When you think about wearable technology, do you automatically think of blockchain? Probably not. That’s because the two don’t really seem like they should go together.
Blockchain is a distributed ledger. Wearable technologies are smart devices.
Where exactly do they interconnect?
What is ‘wearable technology’?
Wearable technology refers to smart devices that are worn on the body. You’ve probably seen a smart watch, but other types include:
- Virtual reality/augmented reality
The use of wearable technology ranges from practical tech (such as digital smart watches that track health) to mere accessories (such as clothes that light up, or have other additions for aesthetic purposes). It is also coming more to the forefront of the healthcare sector.
Blockchain’s place in wearables
Blockchain transforms wearable technology from a convenience into a necessity.
It does this by decentralising the data it collects and making it accessible, when the owner permits it, to others. People who suffer from illness and injury can have up-to-date information shared with their doctors or consultants. This removes intermediaries from the situation and makes the process significantly quicker and easier.
These technologies target the elderly. Wearable technology allows them more control, and safety, in their own lives.
To optimise the potential of wearable tech, however, we must incorporate other aspects of monitoring, automation and artificial intelligence, too. Blockchain alone is not the key to the success of wearables; however, the technology does solve a multitude of problems in healthcare.
Blockchain brings transparency and security into wearable technology – but what, exactly, does this mean?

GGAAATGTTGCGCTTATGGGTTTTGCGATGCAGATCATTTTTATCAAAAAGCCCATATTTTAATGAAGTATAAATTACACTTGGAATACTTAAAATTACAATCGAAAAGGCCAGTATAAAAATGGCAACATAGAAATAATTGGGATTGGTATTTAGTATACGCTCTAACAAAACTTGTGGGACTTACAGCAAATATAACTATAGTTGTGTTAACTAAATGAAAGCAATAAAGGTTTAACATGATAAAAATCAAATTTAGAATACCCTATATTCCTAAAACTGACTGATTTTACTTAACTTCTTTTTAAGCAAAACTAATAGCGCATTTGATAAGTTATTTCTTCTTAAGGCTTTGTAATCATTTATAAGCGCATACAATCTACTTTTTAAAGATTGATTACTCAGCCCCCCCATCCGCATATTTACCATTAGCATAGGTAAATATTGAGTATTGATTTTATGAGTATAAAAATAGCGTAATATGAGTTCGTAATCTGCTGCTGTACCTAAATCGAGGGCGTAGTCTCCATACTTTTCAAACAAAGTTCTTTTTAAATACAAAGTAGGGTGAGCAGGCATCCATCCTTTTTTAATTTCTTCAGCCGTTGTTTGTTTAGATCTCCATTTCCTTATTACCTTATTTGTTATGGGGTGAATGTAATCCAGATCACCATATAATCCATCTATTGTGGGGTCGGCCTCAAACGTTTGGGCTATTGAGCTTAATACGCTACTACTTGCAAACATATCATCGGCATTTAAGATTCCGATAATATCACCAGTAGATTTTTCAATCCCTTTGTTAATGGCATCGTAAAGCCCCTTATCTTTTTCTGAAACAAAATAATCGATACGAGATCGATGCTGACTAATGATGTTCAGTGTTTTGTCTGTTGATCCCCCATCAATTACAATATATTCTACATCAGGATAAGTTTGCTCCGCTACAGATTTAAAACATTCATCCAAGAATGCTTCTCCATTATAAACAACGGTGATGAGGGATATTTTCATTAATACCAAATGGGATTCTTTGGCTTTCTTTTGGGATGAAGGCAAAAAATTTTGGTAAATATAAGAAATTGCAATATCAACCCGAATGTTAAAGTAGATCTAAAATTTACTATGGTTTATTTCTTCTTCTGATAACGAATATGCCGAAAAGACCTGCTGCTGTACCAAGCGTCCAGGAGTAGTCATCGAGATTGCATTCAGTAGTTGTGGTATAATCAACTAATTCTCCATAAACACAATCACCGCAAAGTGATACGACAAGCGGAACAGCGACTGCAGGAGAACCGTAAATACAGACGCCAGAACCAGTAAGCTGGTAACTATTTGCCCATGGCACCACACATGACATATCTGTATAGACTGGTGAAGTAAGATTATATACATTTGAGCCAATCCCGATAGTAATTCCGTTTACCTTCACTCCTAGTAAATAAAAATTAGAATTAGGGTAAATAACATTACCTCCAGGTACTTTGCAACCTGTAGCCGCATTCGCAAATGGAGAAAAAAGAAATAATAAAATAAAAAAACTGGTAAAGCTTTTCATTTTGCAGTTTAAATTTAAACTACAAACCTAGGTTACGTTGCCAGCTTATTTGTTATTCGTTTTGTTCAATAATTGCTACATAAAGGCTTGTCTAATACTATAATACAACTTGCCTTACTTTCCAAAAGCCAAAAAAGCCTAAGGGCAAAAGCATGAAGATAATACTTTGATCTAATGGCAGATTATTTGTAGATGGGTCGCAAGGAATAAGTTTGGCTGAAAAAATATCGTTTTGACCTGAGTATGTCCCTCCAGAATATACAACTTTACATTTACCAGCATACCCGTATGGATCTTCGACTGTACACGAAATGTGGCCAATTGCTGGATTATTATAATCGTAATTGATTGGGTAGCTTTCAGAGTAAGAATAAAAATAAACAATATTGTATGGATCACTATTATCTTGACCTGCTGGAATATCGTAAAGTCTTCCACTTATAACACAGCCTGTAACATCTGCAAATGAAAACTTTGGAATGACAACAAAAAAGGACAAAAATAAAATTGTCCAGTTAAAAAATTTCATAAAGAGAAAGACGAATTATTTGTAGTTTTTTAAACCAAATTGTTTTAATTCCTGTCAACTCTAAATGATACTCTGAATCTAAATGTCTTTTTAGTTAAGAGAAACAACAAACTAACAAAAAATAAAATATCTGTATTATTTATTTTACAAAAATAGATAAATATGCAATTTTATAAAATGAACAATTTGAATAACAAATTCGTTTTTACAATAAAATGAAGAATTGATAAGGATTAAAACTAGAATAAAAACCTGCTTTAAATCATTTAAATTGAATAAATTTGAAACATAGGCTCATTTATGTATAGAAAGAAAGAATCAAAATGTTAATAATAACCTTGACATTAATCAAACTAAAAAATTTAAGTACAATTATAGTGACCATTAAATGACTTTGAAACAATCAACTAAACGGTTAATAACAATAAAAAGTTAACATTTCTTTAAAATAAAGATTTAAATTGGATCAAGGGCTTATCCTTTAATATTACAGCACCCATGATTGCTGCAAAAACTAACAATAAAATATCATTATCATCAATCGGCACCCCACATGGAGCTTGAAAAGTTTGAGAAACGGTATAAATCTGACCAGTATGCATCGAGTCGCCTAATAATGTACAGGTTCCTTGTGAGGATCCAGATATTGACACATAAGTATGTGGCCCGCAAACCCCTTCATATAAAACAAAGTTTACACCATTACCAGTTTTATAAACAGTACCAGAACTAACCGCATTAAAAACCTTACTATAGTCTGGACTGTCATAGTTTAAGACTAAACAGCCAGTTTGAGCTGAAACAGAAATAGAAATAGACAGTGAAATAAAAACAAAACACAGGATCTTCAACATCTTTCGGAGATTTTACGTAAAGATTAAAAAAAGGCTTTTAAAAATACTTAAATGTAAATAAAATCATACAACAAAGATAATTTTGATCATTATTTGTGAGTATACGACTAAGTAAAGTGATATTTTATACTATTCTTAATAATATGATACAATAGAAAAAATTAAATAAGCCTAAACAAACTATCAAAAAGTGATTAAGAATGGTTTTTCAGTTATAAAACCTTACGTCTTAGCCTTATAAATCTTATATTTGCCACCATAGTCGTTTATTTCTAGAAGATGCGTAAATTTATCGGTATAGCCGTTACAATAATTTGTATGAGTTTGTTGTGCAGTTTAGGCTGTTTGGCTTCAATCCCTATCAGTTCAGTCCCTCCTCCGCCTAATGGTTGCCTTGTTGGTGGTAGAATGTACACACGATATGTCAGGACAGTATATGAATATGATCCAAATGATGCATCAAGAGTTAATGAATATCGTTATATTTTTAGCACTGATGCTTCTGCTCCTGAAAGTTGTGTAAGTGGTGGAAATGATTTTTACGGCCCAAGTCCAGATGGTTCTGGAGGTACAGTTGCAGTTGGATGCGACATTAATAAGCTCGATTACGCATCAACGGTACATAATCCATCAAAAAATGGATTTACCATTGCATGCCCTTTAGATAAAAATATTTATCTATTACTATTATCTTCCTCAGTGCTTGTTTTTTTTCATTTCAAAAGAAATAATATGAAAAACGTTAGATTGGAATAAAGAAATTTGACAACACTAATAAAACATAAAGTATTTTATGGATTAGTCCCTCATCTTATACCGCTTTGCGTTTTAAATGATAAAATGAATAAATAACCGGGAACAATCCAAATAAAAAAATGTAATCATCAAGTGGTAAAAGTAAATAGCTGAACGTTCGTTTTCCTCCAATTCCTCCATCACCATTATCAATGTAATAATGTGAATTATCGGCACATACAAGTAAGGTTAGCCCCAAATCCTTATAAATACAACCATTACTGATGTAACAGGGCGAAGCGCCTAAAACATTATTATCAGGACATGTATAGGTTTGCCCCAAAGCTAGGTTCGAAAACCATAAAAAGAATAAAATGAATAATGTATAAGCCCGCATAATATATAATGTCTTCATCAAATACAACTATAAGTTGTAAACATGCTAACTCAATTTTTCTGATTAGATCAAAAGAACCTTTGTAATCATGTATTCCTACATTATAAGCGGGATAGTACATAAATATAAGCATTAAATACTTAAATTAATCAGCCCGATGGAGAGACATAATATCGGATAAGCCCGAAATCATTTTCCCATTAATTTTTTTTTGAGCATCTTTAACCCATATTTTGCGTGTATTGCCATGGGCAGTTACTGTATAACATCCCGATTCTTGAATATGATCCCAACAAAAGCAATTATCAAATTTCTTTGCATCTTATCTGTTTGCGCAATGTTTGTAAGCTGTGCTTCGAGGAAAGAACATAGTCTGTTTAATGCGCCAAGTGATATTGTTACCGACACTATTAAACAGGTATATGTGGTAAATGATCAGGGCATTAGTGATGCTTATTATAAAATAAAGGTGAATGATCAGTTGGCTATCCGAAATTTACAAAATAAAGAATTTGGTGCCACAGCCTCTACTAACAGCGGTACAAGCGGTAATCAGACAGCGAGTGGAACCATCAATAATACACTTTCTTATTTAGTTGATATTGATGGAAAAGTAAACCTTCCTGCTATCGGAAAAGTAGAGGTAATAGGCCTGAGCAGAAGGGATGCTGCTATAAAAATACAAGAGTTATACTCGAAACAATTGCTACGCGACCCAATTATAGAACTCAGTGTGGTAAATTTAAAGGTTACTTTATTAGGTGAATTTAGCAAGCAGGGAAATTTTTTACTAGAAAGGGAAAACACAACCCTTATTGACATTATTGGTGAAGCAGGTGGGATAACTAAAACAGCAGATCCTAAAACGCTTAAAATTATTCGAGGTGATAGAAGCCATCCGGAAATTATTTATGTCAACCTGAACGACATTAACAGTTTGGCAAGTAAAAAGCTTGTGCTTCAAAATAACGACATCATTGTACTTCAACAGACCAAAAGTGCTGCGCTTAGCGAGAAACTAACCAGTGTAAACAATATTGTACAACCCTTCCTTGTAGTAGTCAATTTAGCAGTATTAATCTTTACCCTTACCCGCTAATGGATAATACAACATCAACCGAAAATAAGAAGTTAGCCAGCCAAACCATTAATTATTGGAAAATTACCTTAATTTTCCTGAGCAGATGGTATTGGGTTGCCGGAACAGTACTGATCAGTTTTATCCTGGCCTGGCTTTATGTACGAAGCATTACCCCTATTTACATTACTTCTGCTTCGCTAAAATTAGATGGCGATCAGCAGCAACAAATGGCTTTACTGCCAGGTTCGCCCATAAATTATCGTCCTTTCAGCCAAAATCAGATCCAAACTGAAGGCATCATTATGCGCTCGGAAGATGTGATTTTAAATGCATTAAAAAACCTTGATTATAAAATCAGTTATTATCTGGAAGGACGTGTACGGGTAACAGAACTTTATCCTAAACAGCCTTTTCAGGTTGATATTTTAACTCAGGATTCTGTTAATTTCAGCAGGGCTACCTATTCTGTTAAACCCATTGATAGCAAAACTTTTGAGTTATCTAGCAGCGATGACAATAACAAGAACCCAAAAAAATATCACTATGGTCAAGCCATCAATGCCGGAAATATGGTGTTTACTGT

It means that clients have more control over their own information, as well as more confidence that it’s secure.
It also means better safety for the sick and elderly.
A patient who has an accident or becomes ill might not be able to seek help themselves. Their wearables, therefore, can enact the process for them, by transferring information to emergency services or a doctor. This would, of course, be based upon processes like pulse or body movements.
Uses outside of healthcare
Other uses include payments using wearable devices for products or services, perhaps even with cryptocurrency. Or tracking the activities of customers at shops or events so that a company can better accommodate their needs.
Some companies are already using wearable technology to enhance the experiences of their customers. The only step missing is blockchain. In the near future, employees might see themselves getting smart watches to keep track of their duties. Customers could be provided with wearables when in shops. Even patients at hospitals could have wearables to track their health better.
The future will have decentralised wearable technology in all industries – and this future isn’t that far away at all.
If you want to find out more about how blockchain could help you, click here.